WASHINGTON — Following are excerpts from Justice William J. Brennan's opinion in the flag-burning case:
The First Amendment literally forbids the abridgement only of speech, but we have long recognized that its protection does not end at the spoken or written word. While we have rejected the view that an apparently limitless variety of conduct can be labeled "speech" whenever the person engaging in the conduct intends thereby to express an idea . . . we have acknowledged that conduct may be sufficiently imbued with elements of communication to fall within the scope of the First and Fourteenth amendments.
(Gregory) Johnson burned an American flag as part--indeed, as the culmination--of a political demonstration that coincided with the convening of the Republican Party and its renomination of Ronald Reagan for President. The expressive, overtly political nature of this conduct was both intentional and overwhelmingly apparent. At his trial, Johnson explained his reasons for burning the flag as follows: "The American flag was burned as Ronald Reagan was being renominated as President. And a more powerful statement of symbolic speech, whether you agree with it or not, couldn't have been made at that time. It's quite a just position (juxtaposition). We had new patriotism and no patriotism." In these circumstances, Johnson's burning of the flag was conduct sufficiently imbued with elements of communication . . . to implicate the First Amendment.
If there is a bedrock principle underlying the First Amendment, it is that the government may not prohibit the expression of an idea simply because society finds the idea itself offensive or disagreeable. To conclude that the government may permit designated symbols to be used to communicate only a limited set of messages would be to enter territory having no discernible or defensible boundaries. Could the government, on this theory, prohibit the burning of state flags? Of copies of the presidential seal? Of the Constitution? In evaluating these choices under the First Amendment, how would we decide which symbols were sufficiently special to warrant this unique status?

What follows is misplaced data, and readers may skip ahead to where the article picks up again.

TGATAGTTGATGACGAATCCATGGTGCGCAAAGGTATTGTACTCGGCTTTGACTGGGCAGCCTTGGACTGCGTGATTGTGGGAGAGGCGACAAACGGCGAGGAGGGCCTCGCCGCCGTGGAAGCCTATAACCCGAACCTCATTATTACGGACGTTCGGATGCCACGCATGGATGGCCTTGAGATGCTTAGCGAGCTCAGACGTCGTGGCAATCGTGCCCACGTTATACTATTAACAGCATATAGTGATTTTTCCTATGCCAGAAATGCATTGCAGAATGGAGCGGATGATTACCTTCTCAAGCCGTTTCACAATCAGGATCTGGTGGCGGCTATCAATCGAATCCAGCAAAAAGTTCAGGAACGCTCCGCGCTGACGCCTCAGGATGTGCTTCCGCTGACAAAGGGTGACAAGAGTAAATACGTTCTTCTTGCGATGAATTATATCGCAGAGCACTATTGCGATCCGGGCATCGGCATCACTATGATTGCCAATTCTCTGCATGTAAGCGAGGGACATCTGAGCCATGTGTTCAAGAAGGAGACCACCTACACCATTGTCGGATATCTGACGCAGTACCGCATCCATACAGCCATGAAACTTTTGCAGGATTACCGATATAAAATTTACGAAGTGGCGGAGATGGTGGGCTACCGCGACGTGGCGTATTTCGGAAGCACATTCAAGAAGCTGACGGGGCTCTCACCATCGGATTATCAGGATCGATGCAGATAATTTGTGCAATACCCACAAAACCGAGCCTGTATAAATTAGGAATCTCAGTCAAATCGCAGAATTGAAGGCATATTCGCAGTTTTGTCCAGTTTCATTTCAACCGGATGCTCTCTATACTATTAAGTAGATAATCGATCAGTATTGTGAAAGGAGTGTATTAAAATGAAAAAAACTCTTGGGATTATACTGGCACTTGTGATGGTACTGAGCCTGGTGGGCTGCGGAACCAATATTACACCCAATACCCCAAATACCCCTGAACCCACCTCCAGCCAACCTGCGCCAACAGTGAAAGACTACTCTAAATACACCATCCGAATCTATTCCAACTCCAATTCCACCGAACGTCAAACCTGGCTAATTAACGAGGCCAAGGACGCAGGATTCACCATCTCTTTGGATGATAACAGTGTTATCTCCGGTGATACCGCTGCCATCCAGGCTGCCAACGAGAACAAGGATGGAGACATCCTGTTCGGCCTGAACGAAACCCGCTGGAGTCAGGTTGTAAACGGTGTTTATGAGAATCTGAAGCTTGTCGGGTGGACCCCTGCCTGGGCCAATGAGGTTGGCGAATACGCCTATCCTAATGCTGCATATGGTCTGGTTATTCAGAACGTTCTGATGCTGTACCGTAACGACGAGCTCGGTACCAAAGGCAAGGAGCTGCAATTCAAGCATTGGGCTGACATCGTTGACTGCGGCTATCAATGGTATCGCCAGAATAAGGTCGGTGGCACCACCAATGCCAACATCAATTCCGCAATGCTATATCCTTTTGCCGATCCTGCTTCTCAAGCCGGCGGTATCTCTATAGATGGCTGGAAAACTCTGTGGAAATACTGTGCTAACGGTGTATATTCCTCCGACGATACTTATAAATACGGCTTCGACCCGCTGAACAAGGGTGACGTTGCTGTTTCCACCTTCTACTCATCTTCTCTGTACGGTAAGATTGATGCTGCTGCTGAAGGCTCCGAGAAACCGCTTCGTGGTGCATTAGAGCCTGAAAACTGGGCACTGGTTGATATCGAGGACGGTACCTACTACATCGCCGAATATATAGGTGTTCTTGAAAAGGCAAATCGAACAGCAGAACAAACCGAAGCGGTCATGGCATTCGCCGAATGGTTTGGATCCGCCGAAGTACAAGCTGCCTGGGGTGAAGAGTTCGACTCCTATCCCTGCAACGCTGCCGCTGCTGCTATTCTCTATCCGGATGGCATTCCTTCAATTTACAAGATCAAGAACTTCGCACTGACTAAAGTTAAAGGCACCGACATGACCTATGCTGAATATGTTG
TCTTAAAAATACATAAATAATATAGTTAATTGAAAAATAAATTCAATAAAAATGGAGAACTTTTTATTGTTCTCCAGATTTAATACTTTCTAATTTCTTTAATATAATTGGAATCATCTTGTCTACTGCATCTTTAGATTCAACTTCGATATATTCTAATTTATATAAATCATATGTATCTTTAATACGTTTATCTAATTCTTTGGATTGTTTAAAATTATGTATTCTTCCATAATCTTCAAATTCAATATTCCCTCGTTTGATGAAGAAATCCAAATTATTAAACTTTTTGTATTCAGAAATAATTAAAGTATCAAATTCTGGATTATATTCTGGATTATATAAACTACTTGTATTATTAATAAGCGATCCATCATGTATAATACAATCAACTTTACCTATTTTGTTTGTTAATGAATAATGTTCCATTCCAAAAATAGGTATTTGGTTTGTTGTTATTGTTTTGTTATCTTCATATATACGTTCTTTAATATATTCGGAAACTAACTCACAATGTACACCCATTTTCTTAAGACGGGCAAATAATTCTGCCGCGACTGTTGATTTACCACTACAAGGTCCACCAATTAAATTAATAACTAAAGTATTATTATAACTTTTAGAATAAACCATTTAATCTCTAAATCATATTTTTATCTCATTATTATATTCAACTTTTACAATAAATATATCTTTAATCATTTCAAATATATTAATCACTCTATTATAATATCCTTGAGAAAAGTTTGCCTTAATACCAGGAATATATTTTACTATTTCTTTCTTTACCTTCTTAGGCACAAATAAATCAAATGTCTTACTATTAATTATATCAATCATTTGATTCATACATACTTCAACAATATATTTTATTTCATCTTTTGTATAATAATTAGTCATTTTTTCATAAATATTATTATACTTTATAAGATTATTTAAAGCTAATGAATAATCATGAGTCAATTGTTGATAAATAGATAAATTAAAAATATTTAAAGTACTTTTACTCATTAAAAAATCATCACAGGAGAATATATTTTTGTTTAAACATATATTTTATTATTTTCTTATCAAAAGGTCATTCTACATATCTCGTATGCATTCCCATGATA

. . . The First Amendment does not guarantee that other concepts virtually sacred to our nation as a whole--such as the principle that discrimination on the basis of race is odious and destructive--will go unquestioned in the marketplace of ideas . . . . We decline, therefore, to create for the flag an exception to the joust of principles protected by the First Amendment.
We are tempted to say, in fact, that the flag's deservedly cherished place in our community will be strengthened, not weakened, by our holding today. Our decision is a reaffirmation of the principles of freedom and inclusiveness that the flag best reflects, and of the conviction that our toleration of criticism such as Johnson's is a sign and source of our strength. . . . It is the nation's resilience, not its rigidity, that Texas sees reflected in the flag--and it is that resilience that we reassert today.
The way to preserve the flag's special role is not to punish those who feel differently about these matters. It is to persuade them that they are wrong. To courageous, self-reliant men, with confidence in the power of free and fearless reasoning applied through the processes of popular government, no danger flowing from speech can be deemed clear and present, unless the incidence of the evil apprehended is so imminent that it may befall before there is opportunity for full discussion . . . .
We can imagine no more appropriate response to burning a flag than waving one's own, no better way to counter a flag-burner's message than by saluting the flag that burns. . . .
Excerpts from Chief Justice William H. Rehnquist's dissenting opinion, in which Justices Byron R. White and Sandra Day O'Connor joined:
In holding this Texas statute unconstitutional, the court ignores Justice Holmes' familiar aphorism that "a page of history is worth a volume of logic." For more than 200 years, the American flag has occupied a unique position as the symbol of our nation, a uniqueness that justifies a governmental prohibition against flag burning in the way respondent Johnson did here.
The American flag, then, throughout more than 200 years of our history, has come to be the visible symbol embodying our nation. It does not represent the views of any particular political party, and it does not represent any particular political philosophy. The flag is not simply another "idea" or "point of view" competing for recognition in the marketplace of ideas. Millions and millions of Americans regard it with an almost mystical reverence regardless of what sort of social, political or philosophical beliefs they may have. I cannot agree that the First Amendment invalidates the act of Congress and the laws of 48 of the 50 states, which make criminal the public burning of the flag.